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Biomarkers of Kidney Disease

Anders Grubb1,*

1Department of Clinical Chemistry, University Hospital, Lund, Sweden

There is no shortage of markers for renal disease and at least 32 tests of protein concentrations in plasma or urine are used to discover and follow renal disease. We need markers for glomerular filtration rate (GFR), glomerular damage, tubular/interstitial damage and for assessing risk for acute renal failure.

Recent progress (1,2) has established that the best way to estimate GFR is by combined use of cystatin C- and creatinine-based GFR-estimating equations for adults, whereas for children use of only cystatin C-based equations are sufficient (www.egfr.se).

Glomerular damage/leakage can be graded by analysis of IgG, IgM, core protein-glycosaminoglycans and podocin in urine.  By measuring the IgG2 and IgG4 subclasses in urine, abnormalities in the charge selectivity of the glomerular membrane can be defined.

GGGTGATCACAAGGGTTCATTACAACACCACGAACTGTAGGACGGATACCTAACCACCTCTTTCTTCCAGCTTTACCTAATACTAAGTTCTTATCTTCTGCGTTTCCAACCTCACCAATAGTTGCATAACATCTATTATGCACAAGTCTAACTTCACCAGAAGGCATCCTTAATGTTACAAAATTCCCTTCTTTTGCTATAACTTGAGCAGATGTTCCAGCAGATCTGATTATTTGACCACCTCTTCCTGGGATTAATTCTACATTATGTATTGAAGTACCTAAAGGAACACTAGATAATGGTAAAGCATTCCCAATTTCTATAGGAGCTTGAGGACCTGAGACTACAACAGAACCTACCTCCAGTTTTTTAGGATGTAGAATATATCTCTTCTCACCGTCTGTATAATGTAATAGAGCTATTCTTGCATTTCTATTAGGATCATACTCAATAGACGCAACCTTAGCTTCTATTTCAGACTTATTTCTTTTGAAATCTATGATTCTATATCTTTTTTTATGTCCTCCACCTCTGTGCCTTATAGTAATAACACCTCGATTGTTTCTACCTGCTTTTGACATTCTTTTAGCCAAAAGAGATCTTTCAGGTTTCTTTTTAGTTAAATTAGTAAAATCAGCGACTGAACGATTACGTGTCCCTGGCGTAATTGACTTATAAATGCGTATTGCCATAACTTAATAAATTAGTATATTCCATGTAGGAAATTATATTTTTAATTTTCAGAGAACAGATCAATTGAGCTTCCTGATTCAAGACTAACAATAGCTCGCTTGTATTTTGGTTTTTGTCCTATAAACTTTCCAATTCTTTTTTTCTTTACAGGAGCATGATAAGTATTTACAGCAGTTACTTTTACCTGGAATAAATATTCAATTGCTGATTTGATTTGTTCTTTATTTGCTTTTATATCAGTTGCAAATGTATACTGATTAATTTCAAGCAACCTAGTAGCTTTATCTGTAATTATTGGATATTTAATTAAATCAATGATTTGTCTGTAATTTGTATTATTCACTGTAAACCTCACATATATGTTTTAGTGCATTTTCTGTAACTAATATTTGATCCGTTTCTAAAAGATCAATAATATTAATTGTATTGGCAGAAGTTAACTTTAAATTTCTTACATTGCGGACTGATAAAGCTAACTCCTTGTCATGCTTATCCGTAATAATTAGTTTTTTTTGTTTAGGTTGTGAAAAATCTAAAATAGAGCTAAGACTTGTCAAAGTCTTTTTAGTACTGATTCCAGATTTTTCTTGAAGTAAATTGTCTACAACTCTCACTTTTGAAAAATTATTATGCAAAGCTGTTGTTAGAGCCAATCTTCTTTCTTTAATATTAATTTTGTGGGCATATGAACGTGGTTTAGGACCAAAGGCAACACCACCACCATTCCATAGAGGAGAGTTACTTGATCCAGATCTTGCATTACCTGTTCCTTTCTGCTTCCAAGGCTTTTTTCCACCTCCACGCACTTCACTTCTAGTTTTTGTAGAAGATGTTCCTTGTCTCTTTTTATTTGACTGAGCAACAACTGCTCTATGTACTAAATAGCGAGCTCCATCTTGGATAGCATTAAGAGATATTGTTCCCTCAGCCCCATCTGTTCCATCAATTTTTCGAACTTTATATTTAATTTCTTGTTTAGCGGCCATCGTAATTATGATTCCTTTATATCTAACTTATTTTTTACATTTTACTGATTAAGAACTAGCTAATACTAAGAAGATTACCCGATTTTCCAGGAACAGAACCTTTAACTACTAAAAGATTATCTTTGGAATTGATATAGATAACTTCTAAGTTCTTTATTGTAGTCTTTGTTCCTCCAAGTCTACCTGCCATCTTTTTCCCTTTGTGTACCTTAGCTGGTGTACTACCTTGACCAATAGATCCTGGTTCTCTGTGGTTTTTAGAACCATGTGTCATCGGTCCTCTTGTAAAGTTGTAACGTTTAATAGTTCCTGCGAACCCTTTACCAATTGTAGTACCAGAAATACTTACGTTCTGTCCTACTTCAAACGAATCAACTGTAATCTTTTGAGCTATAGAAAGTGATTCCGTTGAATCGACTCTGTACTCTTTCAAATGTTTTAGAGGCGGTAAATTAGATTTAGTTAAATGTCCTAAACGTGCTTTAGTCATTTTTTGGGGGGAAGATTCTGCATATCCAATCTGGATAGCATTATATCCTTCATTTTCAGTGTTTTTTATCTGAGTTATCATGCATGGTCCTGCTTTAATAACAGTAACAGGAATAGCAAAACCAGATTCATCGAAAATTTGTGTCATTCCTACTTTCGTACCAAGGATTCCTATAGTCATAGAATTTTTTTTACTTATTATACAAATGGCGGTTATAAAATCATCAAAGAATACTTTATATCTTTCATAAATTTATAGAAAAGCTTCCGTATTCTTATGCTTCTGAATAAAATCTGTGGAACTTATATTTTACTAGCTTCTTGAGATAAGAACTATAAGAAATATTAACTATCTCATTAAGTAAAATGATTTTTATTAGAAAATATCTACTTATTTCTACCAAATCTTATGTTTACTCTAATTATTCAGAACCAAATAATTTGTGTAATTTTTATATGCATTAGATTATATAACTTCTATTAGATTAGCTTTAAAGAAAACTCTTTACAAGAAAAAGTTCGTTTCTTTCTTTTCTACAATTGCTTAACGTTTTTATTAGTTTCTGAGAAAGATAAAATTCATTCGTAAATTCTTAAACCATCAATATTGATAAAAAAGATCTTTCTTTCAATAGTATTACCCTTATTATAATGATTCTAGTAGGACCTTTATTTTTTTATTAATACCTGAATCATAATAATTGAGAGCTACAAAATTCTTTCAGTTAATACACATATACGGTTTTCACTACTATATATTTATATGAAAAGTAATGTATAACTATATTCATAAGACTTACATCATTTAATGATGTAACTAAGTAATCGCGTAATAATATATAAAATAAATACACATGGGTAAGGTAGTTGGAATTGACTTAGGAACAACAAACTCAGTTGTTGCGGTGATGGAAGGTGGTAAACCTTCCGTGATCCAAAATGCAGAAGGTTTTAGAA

Tubular/interstitial damage can be demonstrated by analysis of free protein HC (alias free alpha-1-microglobulin), beta-2-microglobulin and free kappa- and lambda-chains in urine.

For assessment of risk for acute renal failure the plasma and urine concentrations of Neutrophil Gelatinase Associated Lipocalin (NGAL) has mostly been used, but also the urine level of free protein HC and the plasma level of cystatin C have been used.

 1. Grubb A et al: Generation of a new cystatin C-based estimating equation for glomerular filtration rate using seven assays standardized to the international calibrator. (2014) Clin Chem 60; In press. http://www.clinchem.org/content/early/2014/04/28/clinchem.2013.220707.abstract

2. Nyman U et al: The revised Lund-Malmö GFR estimating equation outperforms MDRD and CKD-EPI across GFR, age and BMI intervals in a large Swedish population. (2014) Clin Chem Lab Med 52: 815-824.

Keywords: Biomarker, Kidney, Method